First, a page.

It is easy to disparage other people’s politics by psychologizing, historicizing, biologizing, or sociologizing them. The harder and more important  truth to admit is that everyone’s politics are resonating on all of these frequencies. Once that point is granted, it casts into relief the problem with one of the charges that is so often leveled against political turncoats, which is that they are acting out personal issues. Of course they are. That’s what being human entails.

There remains the question why several reputable reviewers and important publications found this book worthy of considerable attention. Some of these reviewers clearly have strong reservations about the “turncoats” here discussed, and the volume offers some material that, regardless of the author’s intentions, helps to confirm their negative disposition. Thus George Packer wrote in The New Yorker: “Each tale of defection reveals a personal temper that makes these men passionately hostile to the politics of pluralism. They embrace new truths with the convert’s fervor and certitude. . . . What they loathe most is liberalism.” Sam Tanenhaus in The Atlantic suggested that “the personal doesn’t just merge with the political but swallows it whole, . . . as ideological heresy becomes its own form of postmodern exhibitionism.” Alan Wolfe (writing in The New Republic) felt that there was not enough emphasis on the narcissism of these figures and that Oppenheimer took them too seriously.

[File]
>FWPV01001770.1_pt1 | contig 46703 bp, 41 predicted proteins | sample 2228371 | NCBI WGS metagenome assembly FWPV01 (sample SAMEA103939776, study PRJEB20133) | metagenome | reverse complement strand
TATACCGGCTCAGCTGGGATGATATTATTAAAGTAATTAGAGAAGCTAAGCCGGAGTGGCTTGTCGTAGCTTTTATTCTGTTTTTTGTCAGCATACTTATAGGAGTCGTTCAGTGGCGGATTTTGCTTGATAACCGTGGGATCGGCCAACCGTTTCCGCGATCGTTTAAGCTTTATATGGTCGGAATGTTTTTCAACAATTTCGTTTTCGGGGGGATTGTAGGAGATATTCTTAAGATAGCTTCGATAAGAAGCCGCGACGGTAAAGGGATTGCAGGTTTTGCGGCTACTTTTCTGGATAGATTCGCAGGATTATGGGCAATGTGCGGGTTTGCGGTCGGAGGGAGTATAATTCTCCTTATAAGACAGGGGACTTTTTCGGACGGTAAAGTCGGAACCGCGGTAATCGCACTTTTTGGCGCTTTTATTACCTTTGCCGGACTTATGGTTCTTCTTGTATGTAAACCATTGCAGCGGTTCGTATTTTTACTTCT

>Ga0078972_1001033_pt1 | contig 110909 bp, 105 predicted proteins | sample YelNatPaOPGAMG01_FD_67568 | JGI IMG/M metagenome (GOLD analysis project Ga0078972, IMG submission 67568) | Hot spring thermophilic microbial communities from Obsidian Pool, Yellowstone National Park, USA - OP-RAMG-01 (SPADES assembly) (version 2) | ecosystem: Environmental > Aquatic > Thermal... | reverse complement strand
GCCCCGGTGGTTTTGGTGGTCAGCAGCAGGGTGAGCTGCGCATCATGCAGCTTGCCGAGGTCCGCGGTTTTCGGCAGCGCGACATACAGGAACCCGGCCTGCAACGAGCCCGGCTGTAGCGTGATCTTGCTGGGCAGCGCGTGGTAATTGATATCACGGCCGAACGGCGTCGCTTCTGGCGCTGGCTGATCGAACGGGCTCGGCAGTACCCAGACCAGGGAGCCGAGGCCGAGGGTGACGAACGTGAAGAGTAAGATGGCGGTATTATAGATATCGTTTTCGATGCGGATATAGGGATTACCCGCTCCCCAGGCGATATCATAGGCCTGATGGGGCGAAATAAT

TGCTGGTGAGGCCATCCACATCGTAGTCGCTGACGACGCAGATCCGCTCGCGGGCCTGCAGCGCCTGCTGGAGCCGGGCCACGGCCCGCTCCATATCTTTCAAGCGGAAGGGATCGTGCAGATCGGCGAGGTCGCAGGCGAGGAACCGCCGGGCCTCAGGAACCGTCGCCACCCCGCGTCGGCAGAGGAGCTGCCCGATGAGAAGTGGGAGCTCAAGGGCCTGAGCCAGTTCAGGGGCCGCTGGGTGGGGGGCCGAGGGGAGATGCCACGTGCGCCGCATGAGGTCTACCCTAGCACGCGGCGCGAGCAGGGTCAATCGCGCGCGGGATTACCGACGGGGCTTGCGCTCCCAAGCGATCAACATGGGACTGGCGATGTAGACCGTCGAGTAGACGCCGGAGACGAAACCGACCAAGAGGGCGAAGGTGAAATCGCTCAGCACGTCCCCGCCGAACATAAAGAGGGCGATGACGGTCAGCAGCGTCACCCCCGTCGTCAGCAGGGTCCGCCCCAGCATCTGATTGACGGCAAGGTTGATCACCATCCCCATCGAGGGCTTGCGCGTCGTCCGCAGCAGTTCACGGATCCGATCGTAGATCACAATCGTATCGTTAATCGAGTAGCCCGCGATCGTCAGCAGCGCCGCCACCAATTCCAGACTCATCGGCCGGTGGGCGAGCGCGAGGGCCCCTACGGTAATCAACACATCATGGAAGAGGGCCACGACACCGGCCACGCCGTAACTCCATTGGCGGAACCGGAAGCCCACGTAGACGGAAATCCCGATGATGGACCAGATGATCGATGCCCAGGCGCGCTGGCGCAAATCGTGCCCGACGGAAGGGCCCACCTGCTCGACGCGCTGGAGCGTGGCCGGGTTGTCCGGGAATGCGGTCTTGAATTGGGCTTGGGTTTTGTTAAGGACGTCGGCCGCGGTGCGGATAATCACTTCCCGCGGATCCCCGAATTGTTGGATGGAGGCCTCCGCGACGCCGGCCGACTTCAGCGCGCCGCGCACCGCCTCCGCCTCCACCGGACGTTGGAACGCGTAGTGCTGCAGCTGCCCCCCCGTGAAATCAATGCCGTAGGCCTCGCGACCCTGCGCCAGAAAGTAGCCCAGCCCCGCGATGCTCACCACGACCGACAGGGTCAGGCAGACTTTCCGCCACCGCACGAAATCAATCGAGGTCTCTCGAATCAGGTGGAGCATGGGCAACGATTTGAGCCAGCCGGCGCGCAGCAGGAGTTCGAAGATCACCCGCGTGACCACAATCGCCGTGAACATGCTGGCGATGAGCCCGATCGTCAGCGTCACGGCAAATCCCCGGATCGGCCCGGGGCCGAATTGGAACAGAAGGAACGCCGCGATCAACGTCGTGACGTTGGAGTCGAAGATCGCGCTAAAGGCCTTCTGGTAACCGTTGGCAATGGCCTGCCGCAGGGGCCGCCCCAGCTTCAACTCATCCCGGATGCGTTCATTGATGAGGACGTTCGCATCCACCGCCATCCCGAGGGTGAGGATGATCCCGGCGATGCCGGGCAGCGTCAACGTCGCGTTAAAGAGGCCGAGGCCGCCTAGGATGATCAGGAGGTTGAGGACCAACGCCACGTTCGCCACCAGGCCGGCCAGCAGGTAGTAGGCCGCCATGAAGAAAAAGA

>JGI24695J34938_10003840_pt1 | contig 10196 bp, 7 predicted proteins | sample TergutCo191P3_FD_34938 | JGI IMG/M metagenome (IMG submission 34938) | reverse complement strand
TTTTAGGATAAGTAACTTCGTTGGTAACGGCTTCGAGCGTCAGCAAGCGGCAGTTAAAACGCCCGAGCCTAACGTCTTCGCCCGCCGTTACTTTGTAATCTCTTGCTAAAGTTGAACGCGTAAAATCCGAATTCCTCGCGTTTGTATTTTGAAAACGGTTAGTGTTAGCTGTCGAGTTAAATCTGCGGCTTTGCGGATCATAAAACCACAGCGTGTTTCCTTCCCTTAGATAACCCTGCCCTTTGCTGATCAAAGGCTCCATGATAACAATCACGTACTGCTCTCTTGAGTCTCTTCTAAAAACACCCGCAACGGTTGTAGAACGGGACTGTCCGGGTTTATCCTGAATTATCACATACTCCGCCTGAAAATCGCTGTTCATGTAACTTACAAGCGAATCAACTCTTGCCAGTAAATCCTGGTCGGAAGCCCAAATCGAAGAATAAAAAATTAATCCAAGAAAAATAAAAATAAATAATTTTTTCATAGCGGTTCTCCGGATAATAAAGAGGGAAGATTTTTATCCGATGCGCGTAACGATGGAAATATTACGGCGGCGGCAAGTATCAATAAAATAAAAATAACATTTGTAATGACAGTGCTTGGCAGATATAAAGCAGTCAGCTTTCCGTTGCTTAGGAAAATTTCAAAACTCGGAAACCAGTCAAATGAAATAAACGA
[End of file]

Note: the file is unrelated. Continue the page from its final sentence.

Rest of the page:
These reviewers seem skeptical about the possibility that disillusionment with radical leftist beliefs, even when it leads to new certitudes, indicates that human beings can learn from experience. And they seem reluctant to acknowledge that it takes some courage to publicly reject comforting but groundless beliefs and false hopes.

– Mr. Hollander is a professor emeritus of sociology at the University of Massachusetts, Amherst, and an associate of the Davis Center for Russian and Eurasian Studies at Harvard University. His book From Benito Mussolini to Hugo Chávez: Intellectuals and a Century of Political Hero Worship will be published later this year.

Paul Hollander — Mr. Hollander was a professor of sociology at the University of Massachusetts, Amherst, and an associate of the Davis Center for Russian and Eurasian Studies at Harvard University. His most recent book is From Benito Mussolini to Hugo Chavez: Intellectuals and a Century of Political Hero Worship.